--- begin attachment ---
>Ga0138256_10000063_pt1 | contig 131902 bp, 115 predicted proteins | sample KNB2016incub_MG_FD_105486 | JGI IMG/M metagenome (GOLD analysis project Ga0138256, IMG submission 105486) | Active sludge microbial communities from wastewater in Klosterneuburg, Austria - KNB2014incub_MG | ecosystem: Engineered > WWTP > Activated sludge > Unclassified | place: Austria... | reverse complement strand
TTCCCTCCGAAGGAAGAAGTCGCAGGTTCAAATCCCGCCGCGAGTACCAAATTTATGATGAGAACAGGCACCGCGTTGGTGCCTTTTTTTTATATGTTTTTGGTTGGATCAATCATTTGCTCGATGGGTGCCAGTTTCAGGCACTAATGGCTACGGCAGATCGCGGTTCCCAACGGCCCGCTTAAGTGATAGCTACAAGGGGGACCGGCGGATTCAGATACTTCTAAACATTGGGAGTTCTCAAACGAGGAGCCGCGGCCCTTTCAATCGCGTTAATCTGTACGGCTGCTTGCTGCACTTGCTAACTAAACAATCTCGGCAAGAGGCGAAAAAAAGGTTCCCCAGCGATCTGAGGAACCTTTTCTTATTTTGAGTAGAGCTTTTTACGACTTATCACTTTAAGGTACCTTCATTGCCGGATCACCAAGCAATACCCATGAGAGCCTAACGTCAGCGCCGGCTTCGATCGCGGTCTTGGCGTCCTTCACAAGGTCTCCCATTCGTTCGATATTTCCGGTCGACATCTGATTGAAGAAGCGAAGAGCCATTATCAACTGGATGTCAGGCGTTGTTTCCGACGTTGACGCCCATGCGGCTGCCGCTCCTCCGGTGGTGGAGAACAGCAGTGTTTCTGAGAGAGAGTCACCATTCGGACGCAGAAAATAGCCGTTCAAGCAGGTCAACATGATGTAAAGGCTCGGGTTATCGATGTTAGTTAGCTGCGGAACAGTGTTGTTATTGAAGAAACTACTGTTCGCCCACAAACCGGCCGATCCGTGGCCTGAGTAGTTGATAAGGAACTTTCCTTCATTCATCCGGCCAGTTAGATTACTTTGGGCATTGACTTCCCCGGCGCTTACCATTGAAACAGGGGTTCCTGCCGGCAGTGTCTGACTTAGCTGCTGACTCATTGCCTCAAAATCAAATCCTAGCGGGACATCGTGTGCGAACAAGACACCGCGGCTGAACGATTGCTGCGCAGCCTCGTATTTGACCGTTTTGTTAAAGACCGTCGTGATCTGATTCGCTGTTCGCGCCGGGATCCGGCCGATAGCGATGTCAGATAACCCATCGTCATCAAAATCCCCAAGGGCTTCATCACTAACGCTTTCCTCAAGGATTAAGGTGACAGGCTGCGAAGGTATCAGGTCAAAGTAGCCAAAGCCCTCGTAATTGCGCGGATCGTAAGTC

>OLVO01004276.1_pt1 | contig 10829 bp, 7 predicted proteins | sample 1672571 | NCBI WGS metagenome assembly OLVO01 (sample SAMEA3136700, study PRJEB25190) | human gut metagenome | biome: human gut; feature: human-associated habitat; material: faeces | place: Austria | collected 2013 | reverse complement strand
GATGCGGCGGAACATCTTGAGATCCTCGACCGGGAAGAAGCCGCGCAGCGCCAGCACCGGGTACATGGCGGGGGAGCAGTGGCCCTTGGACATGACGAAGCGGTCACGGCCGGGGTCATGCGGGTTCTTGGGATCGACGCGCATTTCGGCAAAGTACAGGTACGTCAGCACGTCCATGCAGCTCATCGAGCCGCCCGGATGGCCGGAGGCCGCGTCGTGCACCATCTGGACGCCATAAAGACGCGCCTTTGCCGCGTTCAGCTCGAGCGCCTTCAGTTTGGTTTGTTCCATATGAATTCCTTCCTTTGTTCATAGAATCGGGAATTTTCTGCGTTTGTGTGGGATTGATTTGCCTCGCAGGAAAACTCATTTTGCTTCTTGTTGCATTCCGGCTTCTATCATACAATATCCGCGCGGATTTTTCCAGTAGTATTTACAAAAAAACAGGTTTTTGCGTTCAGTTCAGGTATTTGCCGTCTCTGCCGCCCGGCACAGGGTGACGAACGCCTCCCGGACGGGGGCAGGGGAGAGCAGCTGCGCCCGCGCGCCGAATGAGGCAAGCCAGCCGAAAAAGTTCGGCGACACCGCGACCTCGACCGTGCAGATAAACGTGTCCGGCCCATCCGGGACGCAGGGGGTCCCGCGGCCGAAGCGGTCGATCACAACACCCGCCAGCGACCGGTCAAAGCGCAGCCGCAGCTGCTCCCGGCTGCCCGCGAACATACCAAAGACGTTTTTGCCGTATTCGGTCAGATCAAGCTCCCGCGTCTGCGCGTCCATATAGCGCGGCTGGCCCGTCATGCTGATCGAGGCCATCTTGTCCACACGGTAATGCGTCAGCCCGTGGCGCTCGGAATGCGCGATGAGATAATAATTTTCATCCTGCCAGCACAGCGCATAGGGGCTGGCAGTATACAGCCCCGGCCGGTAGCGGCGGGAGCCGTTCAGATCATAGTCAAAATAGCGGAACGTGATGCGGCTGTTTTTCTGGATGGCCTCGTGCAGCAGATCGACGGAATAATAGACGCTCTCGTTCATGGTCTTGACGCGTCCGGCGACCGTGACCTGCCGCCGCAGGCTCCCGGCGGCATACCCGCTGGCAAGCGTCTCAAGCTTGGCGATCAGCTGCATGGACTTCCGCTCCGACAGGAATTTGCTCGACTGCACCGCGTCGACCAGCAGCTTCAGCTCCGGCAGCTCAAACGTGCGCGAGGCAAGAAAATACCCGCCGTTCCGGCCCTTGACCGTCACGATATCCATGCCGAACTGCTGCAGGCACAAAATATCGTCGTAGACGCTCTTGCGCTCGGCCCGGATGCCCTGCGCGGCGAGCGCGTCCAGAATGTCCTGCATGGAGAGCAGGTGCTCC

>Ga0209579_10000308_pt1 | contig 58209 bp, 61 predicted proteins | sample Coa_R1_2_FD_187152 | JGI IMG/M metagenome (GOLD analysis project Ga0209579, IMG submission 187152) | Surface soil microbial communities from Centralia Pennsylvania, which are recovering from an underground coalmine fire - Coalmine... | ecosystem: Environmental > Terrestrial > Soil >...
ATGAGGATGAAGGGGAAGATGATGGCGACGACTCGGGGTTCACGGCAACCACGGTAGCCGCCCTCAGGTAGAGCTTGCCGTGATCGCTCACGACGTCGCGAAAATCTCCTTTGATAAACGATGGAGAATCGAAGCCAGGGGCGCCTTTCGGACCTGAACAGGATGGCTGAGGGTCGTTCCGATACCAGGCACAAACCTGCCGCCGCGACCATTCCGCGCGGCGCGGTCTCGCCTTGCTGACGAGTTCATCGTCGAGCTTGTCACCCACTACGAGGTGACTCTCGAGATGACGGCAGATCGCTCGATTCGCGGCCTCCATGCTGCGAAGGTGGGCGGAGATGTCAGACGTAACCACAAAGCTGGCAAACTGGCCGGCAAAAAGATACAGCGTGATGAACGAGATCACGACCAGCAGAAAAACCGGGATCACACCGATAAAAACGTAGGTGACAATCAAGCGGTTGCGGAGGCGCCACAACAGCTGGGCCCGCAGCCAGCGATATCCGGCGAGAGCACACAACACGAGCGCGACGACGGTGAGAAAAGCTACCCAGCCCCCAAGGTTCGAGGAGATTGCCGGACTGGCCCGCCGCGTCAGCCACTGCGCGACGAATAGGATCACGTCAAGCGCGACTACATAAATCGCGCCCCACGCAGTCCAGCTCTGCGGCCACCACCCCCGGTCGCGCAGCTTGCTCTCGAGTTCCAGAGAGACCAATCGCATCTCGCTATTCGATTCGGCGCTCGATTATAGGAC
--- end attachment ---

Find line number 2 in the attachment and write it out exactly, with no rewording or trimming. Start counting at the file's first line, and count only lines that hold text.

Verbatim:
TTCCCTCCGAAGGAAGAAGTCGCAGGTTCAAATCCCGCCGCGAGTACCAAATTTATGATGAGAACAGGCACCGCGTTGGTGCCTTTTTTTTATATGTTTTTGGTTGGATCAATCATTTGCTCGATGGGTGCCAGTTTCAGGCACTAATGGCTACGGCAGATCGCGGTTCCCAACGGCCCGCTTAAGTGATAGCTACAAGGGGGACCGGCGGATTCAGATACTTCTAAACATTGGGAGTTCTCAAACGAGGAGCCGCGGCCCTTTCAATCGCGTTAATCTGTACGGCTGCTTGCTGCACTTGCTAACTAAACAATCTCGGCAAGAGGCGAAAAAAAGGTTCCCCAGCGATCTGAGGAACCTTTTCTTATTTTGAGTAGAGCTTTTTACGACTTATCACTTTAAGGTACCTTCATTGCCGGATCACCAAGCAATACCCATGAGAGCCTAACGTCAGCGCCGGCTTCGATCGCGGTCTTGGCGTCCTTCACAAGGTCTCCCATTCGTTCGATATTTCCGGTCGACATCTGATTGAAGAAGCGAAGAGCCATTATCAACTGGATGTCAGGCGTTGTTTCCGACGTTGACGCCCATGCGGCTGCCGCTCCTCCGGTGGTGGAGAACAGCAGTGTTTCTGAGAGAGAGTCACCATTCGGACGCAGAAAATAGCCGTTCAAGCAGGTCAACATGATGTAAAGGCTCGGGTTATCGATGTTAGTTAGCTGCGGAACAGTGTTGTTATTGAAGAAACTACTGTTCGCCCACAAACCGGCCGATCCGTGGCCTGAGTAGTTGATAAGGAACTTTCCTTCATTCATCCGGCCAGTTAGATTACTTTGGGCATTGACTTCCCCGGCGCTTACCATTGAAACAGGGGTTCCTGCCGGCAGTGTCTGACTTAGCTGCTGACTCATTGCCTCAAAATCAAATCCTAGCGGGACATCGTGTGCGAACAAGACACCGCGGCTGAACGATTGCTGCGCAGCCTCGTATTTGACCGTTTTGTTAAAGACCGTCGTGATCTGATTCGCTGTTCGCGCCGGGATCCGGCCGATAGCGATGTCAGATAACCCATCGTCATCAAAATCCCCAAGGGCTTCATCACTAACGCTTTCCTCAAGGATTAAGGTGACAGGCTGCGAAGGTATCAGGTCAAAGTAGCCAAAGCCCTCGTAATTGCGCGGATCGTAAGTC